Top Rank signs standout Tokyo 2020 US Olympians to star-filled roster

From Tokyo to Top Rank, two recent U.S. Olympic silver medalists have found their professional home.

Lightweight sensation Keyshawn “The Businessman” Davis and heavyweight Richard Torrez Jr., two of Team USA’s three silver medalists in Tokyo, signed long-term promotional contracts with Top Rank. All good things come in threes, as undefeated junior welterweight prospect Kelvin Davis, Keyshawn’s older brother, also inked a deal with the promotional powerhouse.

The Davis Brothers, from Norfolk, Virginia, will make their respective Top Rank debuts Saturday, Dec. 11 on the Vasiliy Lomachenko-Richard Commey card at Madison Square Garden. Keyshawn Davis will fight in a six-rounder on ESPN & ESPN Deportes (9 p.m. ET) as part of a televised quadruple-header that features the Jared Anderson-Oleksandr Teslenko heavyweight battle and middleweight Nico Ali Walsh in a four-rounder.

Torrez will have his pro debut in early 2022, with details announced in due course.

Top Rank promotes all five male U.S. Olympians from Tokyo, including featherweight silver medalist Duke Ragan (4-0, 1 KO), middleweight Troy Isley (3-0, 2 KOs), and welterweight Tiger Johnson, who makes his pro debut Saturday on the Terence Crawford-Shawn Porter undercard.

“Top Rank is proud to promote an outstanding group of fighters who also comport themselves with dignity outside the ring,” said Top Rank chairman Bob Arum. “Richard Torrez Jr. is a southpaw pressure fighter who will instantly become a heavyweight fan favorite. I can’t wait to see the Davis Brothers, both of whom have valuable experience as pros and will shine at Madison Square Garden on December 11.”

Keyshawn & Kelvin Davis: The Journey Begins

Keyshawn Davis (3-0, 2 KOs), pegged by many experts as one of the sport’s elite young talents, returned to the amateurs following three professional fights in early 2021. The 22-year-old earned silver medals at the Tokyo Olympics, 2019 World Championships and 2019 Pan American Games, falling in the gold medal match each time to Cuba’s sensational Andy Cruz.

Keyshawn and Kelvin Davis are trained by Brian McIntyre, who has a star-studded roster that includes pound-for-pound king Terence “Bud” Crawford and former junior lightweight world champion Jamel “Semper Fi” Herring. Keyshawn Davis hopes to follow in the footsteps of another Norfolk great, the late Pernell “Sweet Pea” Whitaker, a four-division champion who won his first title as a lightweight. He also draws inspiration from a group of Olympic medalists who turned pro under the Top Rank banner and went on to win world titles: Floyd Mayweather Jr., Oscar De La Hoya, Michael Carbajal, and Shakur Stevenson.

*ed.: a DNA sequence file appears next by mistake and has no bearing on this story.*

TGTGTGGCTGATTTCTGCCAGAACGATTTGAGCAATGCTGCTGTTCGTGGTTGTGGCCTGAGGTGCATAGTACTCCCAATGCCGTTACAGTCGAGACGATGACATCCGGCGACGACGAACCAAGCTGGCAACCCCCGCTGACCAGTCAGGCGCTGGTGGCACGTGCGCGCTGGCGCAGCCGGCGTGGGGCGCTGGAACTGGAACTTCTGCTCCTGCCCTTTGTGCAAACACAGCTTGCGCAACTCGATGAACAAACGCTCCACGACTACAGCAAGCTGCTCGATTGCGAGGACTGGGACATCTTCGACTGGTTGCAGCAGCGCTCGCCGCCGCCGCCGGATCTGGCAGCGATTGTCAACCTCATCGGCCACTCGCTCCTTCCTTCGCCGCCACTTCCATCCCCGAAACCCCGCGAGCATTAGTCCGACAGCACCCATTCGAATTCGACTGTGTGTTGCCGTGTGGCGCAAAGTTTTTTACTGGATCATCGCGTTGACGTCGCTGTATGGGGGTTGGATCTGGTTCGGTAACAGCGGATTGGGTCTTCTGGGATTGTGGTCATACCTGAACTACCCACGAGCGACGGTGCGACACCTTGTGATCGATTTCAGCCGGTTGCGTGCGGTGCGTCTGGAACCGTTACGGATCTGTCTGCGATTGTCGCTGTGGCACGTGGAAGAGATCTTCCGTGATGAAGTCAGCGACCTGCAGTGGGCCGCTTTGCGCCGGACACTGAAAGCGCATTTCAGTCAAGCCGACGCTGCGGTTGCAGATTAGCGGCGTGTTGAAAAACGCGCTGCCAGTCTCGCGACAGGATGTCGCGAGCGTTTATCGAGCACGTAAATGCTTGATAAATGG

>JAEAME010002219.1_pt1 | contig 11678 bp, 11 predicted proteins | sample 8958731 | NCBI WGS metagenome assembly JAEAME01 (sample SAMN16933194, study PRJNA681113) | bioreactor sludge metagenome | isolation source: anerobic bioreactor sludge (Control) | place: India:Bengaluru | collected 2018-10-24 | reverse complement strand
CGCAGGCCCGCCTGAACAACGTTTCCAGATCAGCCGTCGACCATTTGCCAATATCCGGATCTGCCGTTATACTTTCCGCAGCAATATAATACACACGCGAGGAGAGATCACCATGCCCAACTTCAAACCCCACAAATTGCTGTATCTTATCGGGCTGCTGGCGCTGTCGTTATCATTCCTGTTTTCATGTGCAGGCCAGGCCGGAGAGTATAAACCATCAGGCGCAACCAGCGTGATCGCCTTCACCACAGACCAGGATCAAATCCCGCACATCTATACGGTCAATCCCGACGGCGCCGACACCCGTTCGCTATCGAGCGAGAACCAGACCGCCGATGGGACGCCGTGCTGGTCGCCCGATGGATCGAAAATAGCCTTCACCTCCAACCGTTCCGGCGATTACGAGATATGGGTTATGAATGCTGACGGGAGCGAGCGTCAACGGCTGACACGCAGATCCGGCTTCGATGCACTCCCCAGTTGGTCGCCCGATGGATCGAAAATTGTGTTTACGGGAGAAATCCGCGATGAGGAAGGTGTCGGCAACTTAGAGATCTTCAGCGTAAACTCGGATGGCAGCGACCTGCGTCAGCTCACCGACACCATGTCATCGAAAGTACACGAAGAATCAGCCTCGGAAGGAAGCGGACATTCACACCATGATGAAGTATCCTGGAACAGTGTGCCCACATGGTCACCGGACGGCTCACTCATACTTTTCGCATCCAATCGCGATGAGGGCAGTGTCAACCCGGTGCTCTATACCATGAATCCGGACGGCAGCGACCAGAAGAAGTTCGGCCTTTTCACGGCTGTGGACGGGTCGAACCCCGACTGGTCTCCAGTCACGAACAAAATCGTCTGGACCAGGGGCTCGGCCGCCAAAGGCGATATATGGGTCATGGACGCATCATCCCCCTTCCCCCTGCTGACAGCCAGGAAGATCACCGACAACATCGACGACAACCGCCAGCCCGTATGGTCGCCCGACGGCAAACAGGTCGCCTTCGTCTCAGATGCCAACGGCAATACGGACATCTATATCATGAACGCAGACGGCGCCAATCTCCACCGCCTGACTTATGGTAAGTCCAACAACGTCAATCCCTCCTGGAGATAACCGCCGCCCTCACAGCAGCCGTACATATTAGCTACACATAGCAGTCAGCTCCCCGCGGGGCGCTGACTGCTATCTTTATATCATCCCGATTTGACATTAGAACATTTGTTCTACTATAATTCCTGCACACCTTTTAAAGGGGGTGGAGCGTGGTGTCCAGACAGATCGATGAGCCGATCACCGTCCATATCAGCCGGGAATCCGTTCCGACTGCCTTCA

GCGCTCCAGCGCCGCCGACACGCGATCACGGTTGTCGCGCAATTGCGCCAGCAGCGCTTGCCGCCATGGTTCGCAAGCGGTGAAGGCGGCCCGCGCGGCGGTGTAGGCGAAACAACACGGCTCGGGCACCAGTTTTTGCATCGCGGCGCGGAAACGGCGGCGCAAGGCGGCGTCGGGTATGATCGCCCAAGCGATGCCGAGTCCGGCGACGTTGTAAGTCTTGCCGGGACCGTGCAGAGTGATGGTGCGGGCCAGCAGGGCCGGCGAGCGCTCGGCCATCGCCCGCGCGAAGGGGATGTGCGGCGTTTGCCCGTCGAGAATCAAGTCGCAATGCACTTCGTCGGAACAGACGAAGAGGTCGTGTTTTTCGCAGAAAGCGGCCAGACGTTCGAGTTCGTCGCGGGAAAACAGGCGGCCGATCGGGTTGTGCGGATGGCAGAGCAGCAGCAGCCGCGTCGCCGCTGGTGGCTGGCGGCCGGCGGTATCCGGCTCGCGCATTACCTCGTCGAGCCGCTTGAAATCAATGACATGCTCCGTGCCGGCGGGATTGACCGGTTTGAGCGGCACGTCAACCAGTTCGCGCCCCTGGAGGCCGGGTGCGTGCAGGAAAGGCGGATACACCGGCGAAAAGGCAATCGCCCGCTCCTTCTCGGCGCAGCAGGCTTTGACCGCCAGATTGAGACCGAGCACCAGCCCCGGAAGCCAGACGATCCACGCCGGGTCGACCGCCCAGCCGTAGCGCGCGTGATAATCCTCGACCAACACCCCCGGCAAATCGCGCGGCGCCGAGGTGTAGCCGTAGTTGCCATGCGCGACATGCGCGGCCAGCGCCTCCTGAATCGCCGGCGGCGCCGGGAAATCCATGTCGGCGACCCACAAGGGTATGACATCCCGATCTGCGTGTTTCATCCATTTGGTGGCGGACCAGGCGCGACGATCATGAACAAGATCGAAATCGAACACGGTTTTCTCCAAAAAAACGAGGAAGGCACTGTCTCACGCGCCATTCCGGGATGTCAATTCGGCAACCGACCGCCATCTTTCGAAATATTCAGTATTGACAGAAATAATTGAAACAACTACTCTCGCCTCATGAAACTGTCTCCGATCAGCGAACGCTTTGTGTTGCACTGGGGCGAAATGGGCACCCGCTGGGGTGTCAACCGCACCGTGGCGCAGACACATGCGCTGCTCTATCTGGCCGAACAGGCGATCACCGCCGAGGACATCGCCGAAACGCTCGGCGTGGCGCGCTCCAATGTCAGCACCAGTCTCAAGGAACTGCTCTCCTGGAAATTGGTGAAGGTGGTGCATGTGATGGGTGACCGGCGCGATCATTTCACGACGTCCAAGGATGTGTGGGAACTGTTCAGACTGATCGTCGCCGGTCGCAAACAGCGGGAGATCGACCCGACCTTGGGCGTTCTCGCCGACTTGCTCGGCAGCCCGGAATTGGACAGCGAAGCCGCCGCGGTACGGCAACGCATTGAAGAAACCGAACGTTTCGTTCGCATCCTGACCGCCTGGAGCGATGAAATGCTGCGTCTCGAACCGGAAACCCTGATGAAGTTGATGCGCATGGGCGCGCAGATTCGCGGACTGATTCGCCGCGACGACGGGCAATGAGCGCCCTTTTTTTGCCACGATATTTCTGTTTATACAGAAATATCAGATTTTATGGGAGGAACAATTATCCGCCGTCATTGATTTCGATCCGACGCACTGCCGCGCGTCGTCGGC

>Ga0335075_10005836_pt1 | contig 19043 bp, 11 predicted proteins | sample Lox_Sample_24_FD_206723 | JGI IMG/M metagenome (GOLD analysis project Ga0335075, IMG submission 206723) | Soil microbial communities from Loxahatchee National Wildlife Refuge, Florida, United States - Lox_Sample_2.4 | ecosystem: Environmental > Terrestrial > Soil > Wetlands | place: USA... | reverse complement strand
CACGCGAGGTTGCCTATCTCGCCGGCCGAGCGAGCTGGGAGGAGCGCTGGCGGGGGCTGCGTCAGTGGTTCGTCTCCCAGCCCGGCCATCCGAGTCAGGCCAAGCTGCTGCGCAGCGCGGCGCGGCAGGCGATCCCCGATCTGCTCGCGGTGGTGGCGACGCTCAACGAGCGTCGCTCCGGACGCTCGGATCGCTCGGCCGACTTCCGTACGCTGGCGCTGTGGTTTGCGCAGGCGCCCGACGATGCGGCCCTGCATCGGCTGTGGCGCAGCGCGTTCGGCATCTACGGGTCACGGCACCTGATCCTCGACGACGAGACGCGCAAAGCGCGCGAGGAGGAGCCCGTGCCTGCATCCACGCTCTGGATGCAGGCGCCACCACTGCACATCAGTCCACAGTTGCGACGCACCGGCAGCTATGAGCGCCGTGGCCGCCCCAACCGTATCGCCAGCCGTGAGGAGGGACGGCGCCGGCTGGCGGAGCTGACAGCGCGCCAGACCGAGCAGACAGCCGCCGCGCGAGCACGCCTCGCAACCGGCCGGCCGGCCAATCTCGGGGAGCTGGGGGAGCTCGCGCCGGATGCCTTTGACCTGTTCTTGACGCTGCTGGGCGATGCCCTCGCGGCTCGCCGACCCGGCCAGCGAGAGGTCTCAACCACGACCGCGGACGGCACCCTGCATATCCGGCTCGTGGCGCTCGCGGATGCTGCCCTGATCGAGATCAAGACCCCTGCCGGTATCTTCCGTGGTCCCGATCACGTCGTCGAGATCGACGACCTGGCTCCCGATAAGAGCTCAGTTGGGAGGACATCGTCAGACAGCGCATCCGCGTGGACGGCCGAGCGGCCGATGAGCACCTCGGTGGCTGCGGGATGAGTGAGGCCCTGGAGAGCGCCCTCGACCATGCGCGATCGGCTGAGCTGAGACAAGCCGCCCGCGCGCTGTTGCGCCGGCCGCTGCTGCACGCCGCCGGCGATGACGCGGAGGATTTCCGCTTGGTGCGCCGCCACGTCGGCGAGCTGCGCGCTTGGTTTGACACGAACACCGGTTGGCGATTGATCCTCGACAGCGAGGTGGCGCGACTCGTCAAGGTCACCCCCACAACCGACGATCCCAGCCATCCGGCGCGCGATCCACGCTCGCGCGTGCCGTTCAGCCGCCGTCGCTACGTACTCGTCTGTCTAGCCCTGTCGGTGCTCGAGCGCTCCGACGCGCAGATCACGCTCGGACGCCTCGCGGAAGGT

“When I look at all the great fighters Bob Arum promoted, it’s an honor to continue that legacy,” Keyshawn Davis said. “I know it will be my time one day, so I’m going to trust the process, develop my skills, and work towards becoming a world champion. The Davis Brothers are coming to make their mark.”

Kelvin Davis (2-0, 1 KO) last fought May 8 on the Canelo Alvarez-Billy Joe Saunders card and defeated Jan Marsalek by unanimous decision. A 6’1 southpaw, the 24-year-old promises to be a stylistic challenge as a 140-pounder.

“Joining Top Rank with my younger brother is a thrill, not only for me, but for our entire family,” Kelvin Davis said. “I’ve been grinding in the gym since my last fight, and I am ready to put the junior welterweight division on notice.”

Richard Torrez Jr: California Central Valley’s Heavyweight Hopeful

Richard Torrez Jr. hails from Tulare, California, a farming community in the Central Valley located roughly 45 minutes from Fresno.

The 22-year-old comes from a proud fighting family. His father and trainer, Richard Torrez Sr., was an accomplished amateur boxer who had more than 250 fights and advanced to the semifinals of the 1984 U.S. Olympic Trials. His grandfather, Manuel Torrez, founded the Tulare Athletic Boxing Club in the early 1940s. That gym helped hone the youngest Torrez’s talents and led him to a meteoric rise through the amateur ranks.

“After the Olympics, I took my time in deciding my professional future, and I was impressed with what Top Rank had to offer,” Torrez said. “I want to build something in this sport, and Top Rank has a long history of developing young fighters into champions.

“I am also thrilled to be joined at Top Rank by my Olympic teammates. Duke, Tiger, Troy, Keyshawn, and I grew up together as amateurs. I can’t wait to see what the future holds.”

Torrez was a U.S. National Championships gold medalist in 2017 and 2018, in addition to capturing three U.S. Youth National titles from 2014-2016. He became the first U.S. Olympic Super Heavyweight to medal since Riddick Bowe took home silver in 1988. Torrez had a 154-10 amateur record, a run that ended in Tokyo with a competitive decision loss to longtime rival Bakhodir Jalolov, who is 8-0 as a pro.

At 6’2 and roughly 230 pounds, Torrez is a volume puncher who has long thrived against taller and naturally larger fighters. Outside the ring, he is a Renaissance man. He was valedictorian of his class at Mission Oak High School, played multiple varsity sports and was president of the school’s chess club. The straight-A student who climbed to amateur boxing’s apex now sets his aim on the professional game.